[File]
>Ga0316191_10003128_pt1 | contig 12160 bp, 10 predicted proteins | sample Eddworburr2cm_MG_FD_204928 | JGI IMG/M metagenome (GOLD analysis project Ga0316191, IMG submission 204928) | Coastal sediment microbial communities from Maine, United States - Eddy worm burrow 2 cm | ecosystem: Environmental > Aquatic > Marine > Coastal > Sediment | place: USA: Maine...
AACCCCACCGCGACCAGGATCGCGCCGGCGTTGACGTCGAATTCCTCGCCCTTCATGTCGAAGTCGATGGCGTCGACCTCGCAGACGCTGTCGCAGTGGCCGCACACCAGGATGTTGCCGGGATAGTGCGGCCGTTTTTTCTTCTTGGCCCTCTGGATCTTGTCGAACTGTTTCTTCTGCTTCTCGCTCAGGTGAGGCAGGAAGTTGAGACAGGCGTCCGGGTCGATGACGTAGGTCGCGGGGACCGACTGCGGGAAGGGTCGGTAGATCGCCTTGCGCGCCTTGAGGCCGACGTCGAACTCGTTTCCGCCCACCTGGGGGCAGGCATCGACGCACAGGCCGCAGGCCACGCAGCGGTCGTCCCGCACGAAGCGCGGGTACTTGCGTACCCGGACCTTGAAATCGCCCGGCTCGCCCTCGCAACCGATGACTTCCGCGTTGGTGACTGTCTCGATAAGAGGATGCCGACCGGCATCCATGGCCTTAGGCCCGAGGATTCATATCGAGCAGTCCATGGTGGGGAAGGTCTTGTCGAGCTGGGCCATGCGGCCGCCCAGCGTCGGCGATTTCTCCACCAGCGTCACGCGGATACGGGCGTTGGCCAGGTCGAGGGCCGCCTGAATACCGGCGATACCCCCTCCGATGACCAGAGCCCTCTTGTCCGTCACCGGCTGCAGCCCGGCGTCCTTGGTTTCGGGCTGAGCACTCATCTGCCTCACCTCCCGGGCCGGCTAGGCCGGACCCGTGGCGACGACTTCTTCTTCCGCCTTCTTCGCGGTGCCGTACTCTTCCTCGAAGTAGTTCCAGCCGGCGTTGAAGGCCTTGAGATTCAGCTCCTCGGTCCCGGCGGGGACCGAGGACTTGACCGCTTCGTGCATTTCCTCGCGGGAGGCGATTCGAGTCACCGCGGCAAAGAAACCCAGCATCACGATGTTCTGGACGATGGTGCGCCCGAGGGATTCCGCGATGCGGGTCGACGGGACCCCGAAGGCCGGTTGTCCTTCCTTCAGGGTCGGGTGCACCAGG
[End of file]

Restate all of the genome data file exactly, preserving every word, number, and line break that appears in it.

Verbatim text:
>Ga0316191_10003128_pt1 | contig 12160 bp, 10 predicted proteins | sample Eddworburr2cm_MG_FD_204928 | JGI IMG/M metagenome (GOLD analysis project Ga0316191, IMG submission 204928) | Coastal sediment microbial communities from Maine, United States - Eddy worm burrow 2 cm | ecosystem: Environmental > Aquatic > Marine > Coastal > Sediment | place: USA: Maine...
AACCCCACCGCGACCAGGATCGCGCCGGCGTTGACGTCGAATTCCTCGCCCTTCATGTCGAAGTCGATGGCGTCGACCTCGCAGACGCTGTCGCAGTGGCCGCACACCAGGATGTTGCCGGGATAGTGCGGCCGTTTTTTCTTCTTGGCCCTCTGGATCTTGTCGAACTGTTTCTTCTGCTTCTCGCTCAGGTGAGGCAGGAAGTTGAGACAGGCGTCCGGGTCGATGACGTAGGTCGCGGGGACCGACTGCGGGAAGGGTCGGTAGATCGCCTTGCGCGCCTTGAGGCCGACGTCGAACTCGTTTCCGCCCACCTGGGGGCAGGCATCGACGCACAGGCCGCAGGCCACGCAGCGGTCGTCCCGCACGAAGCGCGGGTACTTGCGTACCCGGACCTTGAAATCGCCCGGCTCGCCCTCGCAACCGATGACTTCCGCGTTGGTGACTGTCTCGATAAGAGGATGCCGACCGGCATCCATGGCCTTAGGCCCGAGGATTCATATCGAGCAGTCCATGGTGGGGAAGGTCTTGTCGAGCTGGGCCATGCGGCCGCCCAGCGTCGGCGATTTCTCCACCAGCGTCACGCGGATACGGGCGTTGGCCAGGTCGAGGGCCGCCTGAATACCGGCGATACCCCCTCCGATGACCAGAGCCCTCTTGTCCGTCACCGGCTGCAGCCCGGCGTCCTTGGTTTCGGGCTGAGCACTCATCTGCCTCACCTCCCGGGCCGGCTAGGCCGGACCCGTGGCGACGACTTCTTCTTCCGCCTTCTTCGCGGTGCCGTACTCTTCCTCGAAGTAGTTCCAGCCGGCGTTGAAGGCCTTGAGATTCAGCTCCTCGGTCCCGGCGGGGACCGAGGACTTGACCGCTTCGTGCATTTCCTCGCGGGAGGCGATTCGAGTCACCGCGGCAAAGAAACCCAGCATCACGATGTTCTGGACGATGGTGCGCCCGAGGGATTCCGCGATGCGGGTCGACGGGACCCCGAAGGCCGGTTGTCCTTCCTTCAGGGTCGGGTGCACCAGG